Presentation on theme: "Use of reference biospheres to prove long-term safety of repositories for radioactive waste Workshop, Berlin, 26.-27. August 2008."— Presentation transcript:
Use of reference biospheres to prove long-term safety of repositories for radioactive waste Workshop, Berlin, August 2008
Topics of Discussion: Session 1: Climate impact on biosphere modelling Chair: Dr. G. Kirchner, BfS Conclusions: Focus should be on environmental impact instead of climate impact only. There is no climate that establishes a “worst case”, but at some latitudes there seems to be a trend that a warmer and thus dryer climate leads to higher doses (irrigation). Transition phases are of high importance, as they might result in higher releases. Geosphere/ biosphere interface processes are of high importance. BIOCLIM may be a valuable methodology but downscaling needs much effort.
Topics of Discussion: Session 1: Climate impact on biosphere modelling Chair: Dr. G. Kirchner, BfS Conclusions: One key aspect is the influence of the climate on the hydrological cycle. Site specific scenarios differ drastically depending on whether glaciation has to be assumed.
Topics of Discussion: Session 2: Radionuclide transition processes between biosphere models and/or from geosphere to biosphere Chair: Dr. J. Wollrath, BfS Conclusions: There should be a detailed understanding of the groundwater flow system to define radionuclide outlets. Influence of environmental changes on groundwater flow and RN transport should be assessed in more detail; emphasis should be on the dynamics of changes and related accumulation processes. Processes at the biosphere and geosphere transition zone are of major importance. Cooperation of experts is needed. Site specific assessment is essential to model the transition processes.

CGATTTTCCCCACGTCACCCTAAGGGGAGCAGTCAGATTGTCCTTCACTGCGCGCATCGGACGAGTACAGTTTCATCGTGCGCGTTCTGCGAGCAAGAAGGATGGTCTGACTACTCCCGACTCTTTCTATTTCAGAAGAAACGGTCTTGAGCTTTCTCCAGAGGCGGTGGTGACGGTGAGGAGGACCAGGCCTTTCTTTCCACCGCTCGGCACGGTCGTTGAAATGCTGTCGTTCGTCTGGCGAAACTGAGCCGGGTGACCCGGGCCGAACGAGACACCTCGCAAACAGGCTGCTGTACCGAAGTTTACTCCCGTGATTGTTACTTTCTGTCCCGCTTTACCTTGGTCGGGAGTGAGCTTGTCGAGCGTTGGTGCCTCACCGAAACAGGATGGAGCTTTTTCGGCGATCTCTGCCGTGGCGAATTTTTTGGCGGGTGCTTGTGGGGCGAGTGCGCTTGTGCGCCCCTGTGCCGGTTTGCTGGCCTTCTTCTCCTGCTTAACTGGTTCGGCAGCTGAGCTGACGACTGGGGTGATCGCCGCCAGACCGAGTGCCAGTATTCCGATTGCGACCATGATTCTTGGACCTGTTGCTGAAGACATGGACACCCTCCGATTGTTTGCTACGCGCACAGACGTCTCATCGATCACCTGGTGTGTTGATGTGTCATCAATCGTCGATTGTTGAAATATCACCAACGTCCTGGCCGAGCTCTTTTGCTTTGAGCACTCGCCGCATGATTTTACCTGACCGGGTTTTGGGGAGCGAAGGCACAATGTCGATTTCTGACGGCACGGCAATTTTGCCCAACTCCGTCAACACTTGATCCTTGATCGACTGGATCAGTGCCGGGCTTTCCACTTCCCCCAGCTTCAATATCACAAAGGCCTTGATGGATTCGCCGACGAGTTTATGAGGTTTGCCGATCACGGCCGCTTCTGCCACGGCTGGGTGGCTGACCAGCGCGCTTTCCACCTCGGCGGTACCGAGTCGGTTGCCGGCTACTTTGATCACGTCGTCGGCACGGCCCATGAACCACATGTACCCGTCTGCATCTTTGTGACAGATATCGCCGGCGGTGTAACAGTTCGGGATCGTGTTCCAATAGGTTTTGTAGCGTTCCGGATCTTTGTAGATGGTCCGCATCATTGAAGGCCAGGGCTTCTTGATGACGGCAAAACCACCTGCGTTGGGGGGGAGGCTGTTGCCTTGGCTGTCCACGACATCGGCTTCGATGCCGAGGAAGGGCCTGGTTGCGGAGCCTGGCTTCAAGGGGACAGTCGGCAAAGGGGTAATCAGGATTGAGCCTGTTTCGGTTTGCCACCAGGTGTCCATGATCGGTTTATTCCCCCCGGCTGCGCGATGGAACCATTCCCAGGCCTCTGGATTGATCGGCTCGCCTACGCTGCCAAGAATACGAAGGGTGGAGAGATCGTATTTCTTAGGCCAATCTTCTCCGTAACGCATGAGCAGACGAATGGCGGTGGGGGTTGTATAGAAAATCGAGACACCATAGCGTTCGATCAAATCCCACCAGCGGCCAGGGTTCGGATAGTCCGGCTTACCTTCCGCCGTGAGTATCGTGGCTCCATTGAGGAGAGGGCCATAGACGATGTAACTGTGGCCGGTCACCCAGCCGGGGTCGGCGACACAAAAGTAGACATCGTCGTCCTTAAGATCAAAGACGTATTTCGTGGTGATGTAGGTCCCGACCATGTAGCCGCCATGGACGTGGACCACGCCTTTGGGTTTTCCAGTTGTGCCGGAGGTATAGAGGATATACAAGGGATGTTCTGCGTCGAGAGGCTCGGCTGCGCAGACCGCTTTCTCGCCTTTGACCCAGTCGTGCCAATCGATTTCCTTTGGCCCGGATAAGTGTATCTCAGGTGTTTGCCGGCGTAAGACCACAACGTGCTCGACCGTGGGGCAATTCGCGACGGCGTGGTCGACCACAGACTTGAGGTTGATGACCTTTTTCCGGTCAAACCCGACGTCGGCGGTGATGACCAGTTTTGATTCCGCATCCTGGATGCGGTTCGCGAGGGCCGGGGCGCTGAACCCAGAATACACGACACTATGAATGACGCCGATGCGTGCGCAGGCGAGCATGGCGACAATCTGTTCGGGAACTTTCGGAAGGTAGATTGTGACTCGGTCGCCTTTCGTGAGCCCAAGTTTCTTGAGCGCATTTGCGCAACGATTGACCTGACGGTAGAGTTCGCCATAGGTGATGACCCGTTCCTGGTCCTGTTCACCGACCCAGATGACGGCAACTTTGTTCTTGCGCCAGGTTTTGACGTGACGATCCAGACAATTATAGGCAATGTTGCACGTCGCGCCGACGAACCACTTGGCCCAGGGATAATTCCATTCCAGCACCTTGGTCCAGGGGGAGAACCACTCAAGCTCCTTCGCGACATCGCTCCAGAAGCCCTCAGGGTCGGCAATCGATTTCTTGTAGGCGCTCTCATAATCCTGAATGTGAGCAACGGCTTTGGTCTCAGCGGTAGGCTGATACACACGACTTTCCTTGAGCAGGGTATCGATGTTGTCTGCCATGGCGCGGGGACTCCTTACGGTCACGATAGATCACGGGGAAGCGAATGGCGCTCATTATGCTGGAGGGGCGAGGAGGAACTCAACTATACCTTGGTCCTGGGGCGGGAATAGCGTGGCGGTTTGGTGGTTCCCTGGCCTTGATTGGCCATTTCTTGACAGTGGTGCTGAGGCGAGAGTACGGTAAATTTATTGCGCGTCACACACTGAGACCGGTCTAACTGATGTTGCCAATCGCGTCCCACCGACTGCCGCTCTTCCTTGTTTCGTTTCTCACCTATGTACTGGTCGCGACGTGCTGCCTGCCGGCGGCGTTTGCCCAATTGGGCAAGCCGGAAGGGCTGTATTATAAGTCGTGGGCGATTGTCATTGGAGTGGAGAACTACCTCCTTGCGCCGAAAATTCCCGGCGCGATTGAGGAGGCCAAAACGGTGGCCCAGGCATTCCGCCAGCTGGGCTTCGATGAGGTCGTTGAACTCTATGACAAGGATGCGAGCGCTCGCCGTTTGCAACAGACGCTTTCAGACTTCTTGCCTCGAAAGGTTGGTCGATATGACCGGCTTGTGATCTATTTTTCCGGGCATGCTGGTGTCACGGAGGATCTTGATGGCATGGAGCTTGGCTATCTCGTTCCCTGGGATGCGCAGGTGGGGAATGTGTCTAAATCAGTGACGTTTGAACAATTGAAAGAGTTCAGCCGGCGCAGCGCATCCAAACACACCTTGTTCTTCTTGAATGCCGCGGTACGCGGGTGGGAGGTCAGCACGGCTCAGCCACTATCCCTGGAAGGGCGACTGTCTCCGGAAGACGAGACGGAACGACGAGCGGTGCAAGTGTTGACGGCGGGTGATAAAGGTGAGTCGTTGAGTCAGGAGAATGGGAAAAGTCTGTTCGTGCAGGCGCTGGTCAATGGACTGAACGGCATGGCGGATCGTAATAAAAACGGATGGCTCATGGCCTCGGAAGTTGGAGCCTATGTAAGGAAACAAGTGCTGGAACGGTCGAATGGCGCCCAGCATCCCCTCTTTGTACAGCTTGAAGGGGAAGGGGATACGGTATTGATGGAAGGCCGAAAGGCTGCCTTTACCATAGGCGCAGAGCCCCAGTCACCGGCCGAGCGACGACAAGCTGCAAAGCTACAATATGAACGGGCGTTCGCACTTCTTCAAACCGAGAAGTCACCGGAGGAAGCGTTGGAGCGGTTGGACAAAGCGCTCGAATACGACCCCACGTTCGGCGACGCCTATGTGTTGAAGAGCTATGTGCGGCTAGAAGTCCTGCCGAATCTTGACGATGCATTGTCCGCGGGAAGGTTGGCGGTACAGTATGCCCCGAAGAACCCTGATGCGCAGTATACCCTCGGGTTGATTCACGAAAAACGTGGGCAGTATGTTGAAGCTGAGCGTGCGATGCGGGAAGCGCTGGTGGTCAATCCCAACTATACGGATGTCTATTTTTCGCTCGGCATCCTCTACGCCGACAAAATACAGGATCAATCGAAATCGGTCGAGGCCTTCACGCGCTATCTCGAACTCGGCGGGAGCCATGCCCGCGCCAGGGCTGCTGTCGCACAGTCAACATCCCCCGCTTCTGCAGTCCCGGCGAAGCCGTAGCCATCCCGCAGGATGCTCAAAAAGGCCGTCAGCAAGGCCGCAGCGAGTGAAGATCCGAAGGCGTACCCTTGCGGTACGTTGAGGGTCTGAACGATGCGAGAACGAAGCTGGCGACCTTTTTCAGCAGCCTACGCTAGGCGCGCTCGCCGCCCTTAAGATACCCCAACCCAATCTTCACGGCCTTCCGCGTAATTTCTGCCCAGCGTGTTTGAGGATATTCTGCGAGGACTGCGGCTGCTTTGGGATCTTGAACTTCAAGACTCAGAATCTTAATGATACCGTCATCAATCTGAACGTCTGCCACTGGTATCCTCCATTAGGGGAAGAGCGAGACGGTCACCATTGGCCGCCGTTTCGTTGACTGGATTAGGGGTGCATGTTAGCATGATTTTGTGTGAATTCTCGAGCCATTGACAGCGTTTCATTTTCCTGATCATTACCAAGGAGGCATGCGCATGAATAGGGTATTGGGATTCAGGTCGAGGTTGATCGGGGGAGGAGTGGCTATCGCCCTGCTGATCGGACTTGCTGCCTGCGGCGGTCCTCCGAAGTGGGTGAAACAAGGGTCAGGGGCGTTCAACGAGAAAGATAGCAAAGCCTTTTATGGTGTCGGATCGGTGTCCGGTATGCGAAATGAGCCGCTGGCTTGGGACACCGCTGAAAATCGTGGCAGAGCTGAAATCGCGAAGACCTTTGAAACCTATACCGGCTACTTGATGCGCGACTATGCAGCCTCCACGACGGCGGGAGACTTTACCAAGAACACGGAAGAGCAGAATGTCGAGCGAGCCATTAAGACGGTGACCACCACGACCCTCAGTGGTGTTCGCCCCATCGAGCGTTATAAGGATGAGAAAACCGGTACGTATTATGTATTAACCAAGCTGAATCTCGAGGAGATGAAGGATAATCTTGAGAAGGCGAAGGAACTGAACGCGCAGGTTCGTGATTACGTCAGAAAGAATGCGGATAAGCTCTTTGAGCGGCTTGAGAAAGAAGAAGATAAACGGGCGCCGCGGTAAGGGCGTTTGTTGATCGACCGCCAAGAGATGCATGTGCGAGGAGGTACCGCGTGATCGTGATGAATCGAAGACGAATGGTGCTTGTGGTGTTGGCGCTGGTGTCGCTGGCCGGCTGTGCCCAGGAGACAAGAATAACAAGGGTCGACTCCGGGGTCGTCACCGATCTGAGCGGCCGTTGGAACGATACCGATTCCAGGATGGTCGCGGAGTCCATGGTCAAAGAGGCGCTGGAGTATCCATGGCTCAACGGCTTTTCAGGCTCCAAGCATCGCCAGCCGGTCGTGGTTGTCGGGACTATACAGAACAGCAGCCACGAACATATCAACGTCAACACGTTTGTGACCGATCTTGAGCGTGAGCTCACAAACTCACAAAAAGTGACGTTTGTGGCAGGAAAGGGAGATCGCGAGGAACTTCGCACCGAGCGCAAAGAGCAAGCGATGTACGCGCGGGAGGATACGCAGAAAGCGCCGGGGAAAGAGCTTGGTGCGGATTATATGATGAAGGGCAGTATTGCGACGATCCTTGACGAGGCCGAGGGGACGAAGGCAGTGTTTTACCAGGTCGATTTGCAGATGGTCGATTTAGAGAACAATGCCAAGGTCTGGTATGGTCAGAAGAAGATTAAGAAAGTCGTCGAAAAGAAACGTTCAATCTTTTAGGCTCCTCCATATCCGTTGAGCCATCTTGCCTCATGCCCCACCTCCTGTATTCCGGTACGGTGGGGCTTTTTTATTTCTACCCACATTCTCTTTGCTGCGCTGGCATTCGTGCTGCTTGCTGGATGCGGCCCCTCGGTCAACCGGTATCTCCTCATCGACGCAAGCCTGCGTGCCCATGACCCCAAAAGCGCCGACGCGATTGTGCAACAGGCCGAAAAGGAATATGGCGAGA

Topics of Discussion: Session 3: Radiation protection criteria (specific reference biosphere models, dose/risk constraint, size of critical group, etc.) Chair: Dr. K. Gehrcke, BfS Conclusions: Wells show high variabilities with regard to the capacity etc -> no standard well can be defined -> well scenarios are not always conservative Simulations should be performed for various age groups. Informations on the influence of climate change on mobility and biotic accumulation of radionuclides in various ecosystems are available from the literature, whereas influence of rising CO 2 levels on these processes is still a growing scientific domain.
Topics of Discussion: Session 3: Radiation protection criteria (specific reference biosphere models, dose/risk constraint, size of critical group, etc.) Chair: Dr. K. Gehrcke, BfS Conclusions: Biosphere models should be based on a site-specific prediction of potential future developments. For each of these, the specific biosphere models should balance the generic nature of any long- term prediction with the complexity needed for including all major pathways to man. Selection of the parameters for the critical group should account for the distribution of behaviours, consistent with viable existence (at least at some level of sustainability) in the biosphere system assumed.
Topics of Discussion: Priorities of future work Chair: Dr. G. Kirchner, BfS Evaluation of radionuclide accumulation and release during climate transition phases. Processes in the geosphere/biosphere transition zone should be modelled in more detail with special regard to long term erosion of soil/ rock climate induced changes to hydrology. It should be reconsidered whether well scenarios are a conservative approach for estimating doses to humans. Information on uncertainties of dose coefficients should be estimated for the radionuclides of primary interest for waste disposal.